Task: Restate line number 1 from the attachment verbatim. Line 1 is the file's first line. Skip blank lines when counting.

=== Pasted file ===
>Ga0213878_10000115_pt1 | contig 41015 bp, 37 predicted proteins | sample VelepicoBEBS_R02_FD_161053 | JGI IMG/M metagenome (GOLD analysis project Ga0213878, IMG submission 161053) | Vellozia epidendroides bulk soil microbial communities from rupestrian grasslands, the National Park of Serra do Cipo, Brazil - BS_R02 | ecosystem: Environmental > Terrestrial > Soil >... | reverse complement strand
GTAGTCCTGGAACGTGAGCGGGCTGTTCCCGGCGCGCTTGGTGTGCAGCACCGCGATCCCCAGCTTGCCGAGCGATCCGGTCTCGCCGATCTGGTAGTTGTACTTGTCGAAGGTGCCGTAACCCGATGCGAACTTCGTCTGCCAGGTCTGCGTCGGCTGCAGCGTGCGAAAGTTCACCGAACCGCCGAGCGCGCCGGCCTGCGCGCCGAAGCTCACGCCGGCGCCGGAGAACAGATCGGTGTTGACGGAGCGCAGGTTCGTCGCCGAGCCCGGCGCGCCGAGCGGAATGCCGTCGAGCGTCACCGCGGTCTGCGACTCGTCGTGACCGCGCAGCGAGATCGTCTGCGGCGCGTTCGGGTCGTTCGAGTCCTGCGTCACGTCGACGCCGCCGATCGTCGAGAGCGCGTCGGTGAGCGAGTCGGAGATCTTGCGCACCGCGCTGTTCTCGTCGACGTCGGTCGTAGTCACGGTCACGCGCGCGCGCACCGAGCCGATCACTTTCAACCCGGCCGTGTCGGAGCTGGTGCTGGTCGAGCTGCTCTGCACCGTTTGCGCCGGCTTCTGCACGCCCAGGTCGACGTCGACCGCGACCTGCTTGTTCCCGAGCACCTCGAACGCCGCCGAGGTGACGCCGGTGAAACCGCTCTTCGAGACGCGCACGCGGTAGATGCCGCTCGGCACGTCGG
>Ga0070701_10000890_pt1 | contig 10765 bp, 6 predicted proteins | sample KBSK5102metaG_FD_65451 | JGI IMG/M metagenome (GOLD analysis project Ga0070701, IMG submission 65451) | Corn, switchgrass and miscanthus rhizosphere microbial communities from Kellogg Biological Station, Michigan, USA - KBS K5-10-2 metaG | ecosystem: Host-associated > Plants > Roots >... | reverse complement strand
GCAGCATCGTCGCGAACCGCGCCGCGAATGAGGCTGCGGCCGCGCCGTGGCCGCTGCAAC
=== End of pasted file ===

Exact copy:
>Ga0213878_10000115_pt1 | contig 41015 bp, 37 predicted proteins | sample VelepicoBEBS_R02_FD_161053 | JGI IMG/M metagenome (GOLD analysis project Ga0213878, IMG submission 161053) | Vellozia epidendroides bulk soil microbial communities from rupestrian grasslands, the National Park of Serra do Cipo, Brazil - BS_R02 | ecosystem: Environmental > Terrestrial > Soil >... | reverse complement strand